A former chief nurse at scandal-hit Stafford Hospital has received a five year caution, after being found guilty of exposing patients to danger.
A fitness to practise panel ruled earlier this week that Jan Harry – now retired – had put patients at risk by not ensuring that there were adequate nursing staff on a number of wards at Mid Staffordshire Foundation Trust.
It found Ms Harry failed to ensure there were adequate nursing staff in the accident and emergency department, the emergency admission unit and another ward. She was also criticised for serious care failings in the EAU between 2004 and 2006.
Ms Harry was employed by Mid Staffordshire Foundation Trust and its predecessor Mid Staffordshire General Hospitals Trust from 1998 to 2006.
From 1998, she was director of nursing and quality assurance at Stafford Hospital. In 2002 she was appointed director of clinical standards and chief nurse, as well as director of infection prevention and control.
In her evidence, Ms Harry insisted that despite her title she was not the line manager for any of the hospital’s ward nurses and that she instead oversaw clinical standards across the NHS trust.
Ms Harry appeared before the Nursing and Midwifery Council hearing accused of a string of misconduct charges relating to her role at the scandal-hit trust.
On Tuesday, the fitness to practise panel found her guilty of some of the charges but she was cleared of others, including those relating to cleanliness and hygiene, inappropriate handling of incident forms, reducing a colleague to tears and disregarding staff concerns.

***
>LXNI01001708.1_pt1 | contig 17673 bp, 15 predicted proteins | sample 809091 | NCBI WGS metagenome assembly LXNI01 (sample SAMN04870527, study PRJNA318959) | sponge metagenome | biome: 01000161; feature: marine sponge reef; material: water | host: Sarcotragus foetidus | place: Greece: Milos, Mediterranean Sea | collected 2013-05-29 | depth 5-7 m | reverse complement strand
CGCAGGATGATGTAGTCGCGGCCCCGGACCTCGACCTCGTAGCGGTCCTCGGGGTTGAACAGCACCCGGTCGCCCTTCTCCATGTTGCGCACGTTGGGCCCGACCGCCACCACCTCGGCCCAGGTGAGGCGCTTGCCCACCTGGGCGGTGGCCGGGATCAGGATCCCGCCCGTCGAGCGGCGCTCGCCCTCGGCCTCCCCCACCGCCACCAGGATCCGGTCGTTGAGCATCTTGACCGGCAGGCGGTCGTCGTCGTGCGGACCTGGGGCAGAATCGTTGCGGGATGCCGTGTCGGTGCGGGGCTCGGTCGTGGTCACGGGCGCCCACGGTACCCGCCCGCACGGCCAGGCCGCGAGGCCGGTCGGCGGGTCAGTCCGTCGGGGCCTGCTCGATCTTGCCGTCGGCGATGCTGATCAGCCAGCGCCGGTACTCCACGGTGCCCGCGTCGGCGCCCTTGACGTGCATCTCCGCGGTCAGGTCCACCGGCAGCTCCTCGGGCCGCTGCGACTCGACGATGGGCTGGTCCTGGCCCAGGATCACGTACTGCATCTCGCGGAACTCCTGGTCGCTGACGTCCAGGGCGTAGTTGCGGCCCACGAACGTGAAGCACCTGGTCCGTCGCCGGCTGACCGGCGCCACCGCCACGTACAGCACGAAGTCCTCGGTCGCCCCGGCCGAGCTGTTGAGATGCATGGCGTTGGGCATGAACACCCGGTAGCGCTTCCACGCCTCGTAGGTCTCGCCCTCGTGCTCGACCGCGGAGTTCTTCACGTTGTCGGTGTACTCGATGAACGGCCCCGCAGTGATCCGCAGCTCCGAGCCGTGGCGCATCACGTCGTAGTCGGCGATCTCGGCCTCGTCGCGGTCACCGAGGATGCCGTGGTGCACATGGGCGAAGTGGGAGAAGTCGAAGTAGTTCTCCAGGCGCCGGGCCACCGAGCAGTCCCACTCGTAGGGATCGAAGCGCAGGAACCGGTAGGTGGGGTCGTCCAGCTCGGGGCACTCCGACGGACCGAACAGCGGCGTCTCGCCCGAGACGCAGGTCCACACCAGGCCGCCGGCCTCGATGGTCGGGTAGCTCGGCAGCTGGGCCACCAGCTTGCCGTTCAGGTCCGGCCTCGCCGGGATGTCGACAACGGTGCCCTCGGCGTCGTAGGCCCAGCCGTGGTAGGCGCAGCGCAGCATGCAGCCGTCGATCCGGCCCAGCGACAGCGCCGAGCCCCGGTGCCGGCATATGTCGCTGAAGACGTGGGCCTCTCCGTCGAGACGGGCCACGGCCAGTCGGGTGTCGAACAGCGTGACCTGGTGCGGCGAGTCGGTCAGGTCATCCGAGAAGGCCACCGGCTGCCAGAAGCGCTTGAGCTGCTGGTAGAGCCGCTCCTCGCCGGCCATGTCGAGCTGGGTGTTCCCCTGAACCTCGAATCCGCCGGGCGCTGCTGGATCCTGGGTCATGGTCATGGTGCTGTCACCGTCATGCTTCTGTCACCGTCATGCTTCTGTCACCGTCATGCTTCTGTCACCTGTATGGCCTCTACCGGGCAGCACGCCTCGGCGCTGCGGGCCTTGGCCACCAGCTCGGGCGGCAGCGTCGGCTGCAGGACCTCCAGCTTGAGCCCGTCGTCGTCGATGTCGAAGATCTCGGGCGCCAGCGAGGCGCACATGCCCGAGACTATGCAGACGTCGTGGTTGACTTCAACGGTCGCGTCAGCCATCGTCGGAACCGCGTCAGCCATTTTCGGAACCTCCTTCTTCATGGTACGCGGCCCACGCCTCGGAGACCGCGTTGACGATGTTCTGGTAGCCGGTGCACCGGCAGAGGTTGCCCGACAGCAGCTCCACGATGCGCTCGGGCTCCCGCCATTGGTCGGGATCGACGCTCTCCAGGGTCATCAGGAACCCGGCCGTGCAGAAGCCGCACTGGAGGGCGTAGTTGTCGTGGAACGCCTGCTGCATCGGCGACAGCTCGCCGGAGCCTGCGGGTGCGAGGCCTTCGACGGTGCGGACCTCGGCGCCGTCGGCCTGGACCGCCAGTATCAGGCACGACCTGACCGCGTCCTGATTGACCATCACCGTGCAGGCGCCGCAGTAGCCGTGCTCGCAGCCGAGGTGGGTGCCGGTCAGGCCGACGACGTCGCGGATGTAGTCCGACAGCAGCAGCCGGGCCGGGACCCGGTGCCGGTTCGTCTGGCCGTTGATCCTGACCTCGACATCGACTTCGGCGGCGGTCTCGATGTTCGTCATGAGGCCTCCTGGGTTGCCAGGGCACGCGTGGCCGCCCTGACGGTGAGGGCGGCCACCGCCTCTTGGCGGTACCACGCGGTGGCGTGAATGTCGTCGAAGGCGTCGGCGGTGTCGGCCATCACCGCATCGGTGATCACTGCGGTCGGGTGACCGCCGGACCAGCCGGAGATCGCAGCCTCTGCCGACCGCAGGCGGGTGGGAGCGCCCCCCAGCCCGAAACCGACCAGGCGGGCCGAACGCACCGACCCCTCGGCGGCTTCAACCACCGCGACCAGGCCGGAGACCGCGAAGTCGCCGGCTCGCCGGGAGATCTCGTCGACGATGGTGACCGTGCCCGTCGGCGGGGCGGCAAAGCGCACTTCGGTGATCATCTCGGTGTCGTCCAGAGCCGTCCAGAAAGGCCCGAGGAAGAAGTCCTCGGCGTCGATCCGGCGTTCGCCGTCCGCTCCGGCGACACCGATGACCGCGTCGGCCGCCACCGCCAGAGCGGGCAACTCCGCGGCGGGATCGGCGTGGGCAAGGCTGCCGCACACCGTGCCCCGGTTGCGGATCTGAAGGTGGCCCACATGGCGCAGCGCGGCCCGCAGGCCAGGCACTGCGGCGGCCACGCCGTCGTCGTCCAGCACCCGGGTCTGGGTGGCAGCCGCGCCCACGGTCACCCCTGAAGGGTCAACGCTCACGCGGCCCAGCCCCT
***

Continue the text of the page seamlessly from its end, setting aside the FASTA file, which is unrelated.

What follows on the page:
On Thursday, the NMC panel chose not to strike off Ms Harry and instead imposed a five year caution.
The panel noted that Ms Harry had “not acknowledged the impact” that her “failings may have had on patients and other members of staff at the trust”.
However, it said “this lack of insight” was a result of how Ms Harry perceived her role as being a strategic one, divorced from an operational one. The panel rejected this view of the director of nursing or chief nurse role, but said other managers at the trust also had responsibilities for staffing.
In its summing up, the panel noted there had been no suggestion of failings in Ms Harry’s clinical practice and she had a “long, distinguished and otherwise unblemished, career as a nurse”.
It stated: “Although the panel found you were not a ‘voice for nurses’ [at the trust], it recognised that you were committed in your managerial role in supporting the board in trying to meet government-set targets.
“The panel also noted that you strove to develop the skills of the nursing staff generally,” it said.
“The panel therefore concluded that there was no requirement to restrict your practise in order to ensure public protection,” it added.
Ms Harry retired in 2010 after being suspended by the NMC for two years ahead of her hearing.
After leaving Mid Staffordshire, she provided management support at Salisbury Foundation NHS Trust between December 2008 and May 2009.
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